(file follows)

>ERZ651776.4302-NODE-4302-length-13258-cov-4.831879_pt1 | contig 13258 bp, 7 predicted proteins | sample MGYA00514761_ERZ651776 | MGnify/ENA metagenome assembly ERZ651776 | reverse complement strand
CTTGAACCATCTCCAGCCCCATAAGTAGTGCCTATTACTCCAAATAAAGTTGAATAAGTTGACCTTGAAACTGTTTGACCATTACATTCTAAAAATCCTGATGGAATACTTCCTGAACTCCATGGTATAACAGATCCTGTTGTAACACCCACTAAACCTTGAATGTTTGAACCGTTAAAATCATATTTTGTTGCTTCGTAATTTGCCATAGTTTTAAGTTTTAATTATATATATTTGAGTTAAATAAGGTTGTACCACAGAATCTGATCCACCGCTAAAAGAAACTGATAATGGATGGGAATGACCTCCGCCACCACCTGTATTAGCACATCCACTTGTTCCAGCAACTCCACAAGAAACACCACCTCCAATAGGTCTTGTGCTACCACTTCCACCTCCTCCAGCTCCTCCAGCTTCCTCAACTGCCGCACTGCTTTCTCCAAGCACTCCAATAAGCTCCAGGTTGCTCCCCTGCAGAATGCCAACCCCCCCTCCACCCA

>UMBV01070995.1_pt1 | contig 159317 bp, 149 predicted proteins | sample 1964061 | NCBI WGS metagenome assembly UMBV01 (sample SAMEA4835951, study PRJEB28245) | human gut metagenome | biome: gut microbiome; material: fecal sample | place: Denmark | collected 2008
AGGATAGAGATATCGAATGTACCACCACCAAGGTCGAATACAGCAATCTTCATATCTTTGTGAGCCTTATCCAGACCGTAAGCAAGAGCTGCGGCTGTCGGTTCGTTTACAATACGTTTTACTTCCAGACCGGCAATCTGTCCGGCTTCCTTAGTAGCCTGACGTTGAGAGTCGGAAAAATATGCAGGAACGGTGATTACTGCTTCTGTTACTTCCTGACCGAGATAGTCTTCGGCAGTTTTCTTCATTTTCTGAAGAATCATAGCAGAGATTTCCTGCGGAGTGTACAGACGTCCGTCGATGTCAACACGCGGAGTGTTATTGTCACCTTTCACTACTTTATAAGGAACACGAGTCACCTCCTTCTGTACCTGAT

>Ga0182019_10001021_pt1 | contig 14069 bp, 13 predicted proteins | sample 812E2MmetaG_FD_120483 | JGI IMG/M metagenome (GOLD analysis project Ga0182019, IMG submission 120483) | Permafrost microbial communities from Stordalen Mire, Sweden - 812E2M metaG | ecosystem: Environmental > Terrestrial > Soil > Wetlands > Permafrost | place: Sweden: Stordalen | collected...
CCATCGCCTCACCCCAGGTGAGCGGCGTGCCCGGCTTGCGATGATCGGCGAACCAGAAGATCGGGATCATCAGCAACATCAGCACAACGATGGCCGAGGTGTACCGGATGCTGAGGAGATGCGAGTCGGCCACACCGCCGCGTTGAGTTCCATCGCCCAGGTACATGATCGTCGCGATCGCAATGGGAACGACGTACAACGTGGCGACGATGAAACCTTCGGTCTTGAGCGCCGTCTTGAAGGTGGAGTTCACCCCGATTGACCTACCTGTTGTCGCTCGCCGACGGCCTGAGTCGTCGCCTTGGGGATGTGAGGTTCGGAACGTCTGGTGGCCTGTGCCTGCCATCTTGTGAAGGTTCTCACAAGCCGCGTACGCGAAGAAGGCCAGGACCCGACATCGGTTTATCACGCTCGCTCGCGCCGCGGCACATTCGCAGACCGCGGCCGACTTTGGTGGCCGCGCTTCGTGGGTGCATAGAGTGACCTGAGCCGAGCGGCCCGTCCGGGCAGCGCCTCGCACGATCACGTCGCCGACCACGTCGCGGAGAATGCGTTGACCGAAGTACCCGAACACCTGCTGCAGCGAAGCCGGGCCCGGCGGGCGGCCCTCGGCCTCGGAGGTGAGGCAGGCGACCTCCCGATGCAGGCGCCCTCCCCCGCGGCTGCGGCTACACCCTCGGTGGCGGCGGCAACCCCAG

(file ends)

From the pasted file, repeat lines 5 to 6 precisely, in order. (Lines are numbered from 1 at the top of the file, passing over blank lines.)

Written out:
>Ga0182019_10001021_pt1 | contig 14069 bp, 13 predicted proteins | sample 812E2MmetaG_FD_120483 | JGI IMG/M metagenome (GOLD analysis project Ga0182019, IMG submission 120483) | Permafrost microbial communities from Stordalen Mire, Sweden - 812E2M metaG | ecosystem: Environmental > Terrestrial > Soil > Wetlands > Permafrost | place: Sweden: Stordalen | collected...
CCATCGCCTCACCCCAGGTGAGCGGCGTGCCCGGCTTGCGATGATCGGCGAACCAGAAGATCGGGATCATCAGCAACATCAGCACAACGATGGCCGAGGTGTACCGGATGCTGAGGAGATGCGAGTCGGCCACACCGCCGCGTTGAGTTCCATCGCCCAGGTACATGATCGTCGCGATCGCAATGGGAACGACGTACAACGTGGCGACGATGAAACCTTCGGTCTTGAGCGCCGTCTTGAAGGTGGAGTTCACCCCGATTGACCTACCTGTTGTCGCTCGCCGACGGCCTGAGTCGTCGCCTTGGGGATGTGAGGTTCGGAACGTCTGGTGGCCTGTGCCTGCCATCTTGTGAAGGTTCTCACAAGCCGCGTACGCGAAGAAGGCCAGGACCCGACATCGGTTTATCACGCTCGCTCGCGCCGCGGCACATTCGCAGACCGCGGCCGACTTTGGTGGCCGCGCTTCGTGGGTGCATAGAGTGACCTGAGCCGAGCGGCCCGTCCGGGCAGCGCCTCGCACGATCACGTCGCCGACCACGTCGCGGAGAATGCGTTGACCGAAGTACCCGAACACCTGCTGCAGCGAAGCCGGGCCCGGCGGGCGGCCCTCGGCCTCGGAGGTGAGGCAGGCGACCTCCCGATGCAGGCGCCCTCCCCCGCGGCTGCGGCTACACCCTCGGTGGCGGCGGCAACCCCAG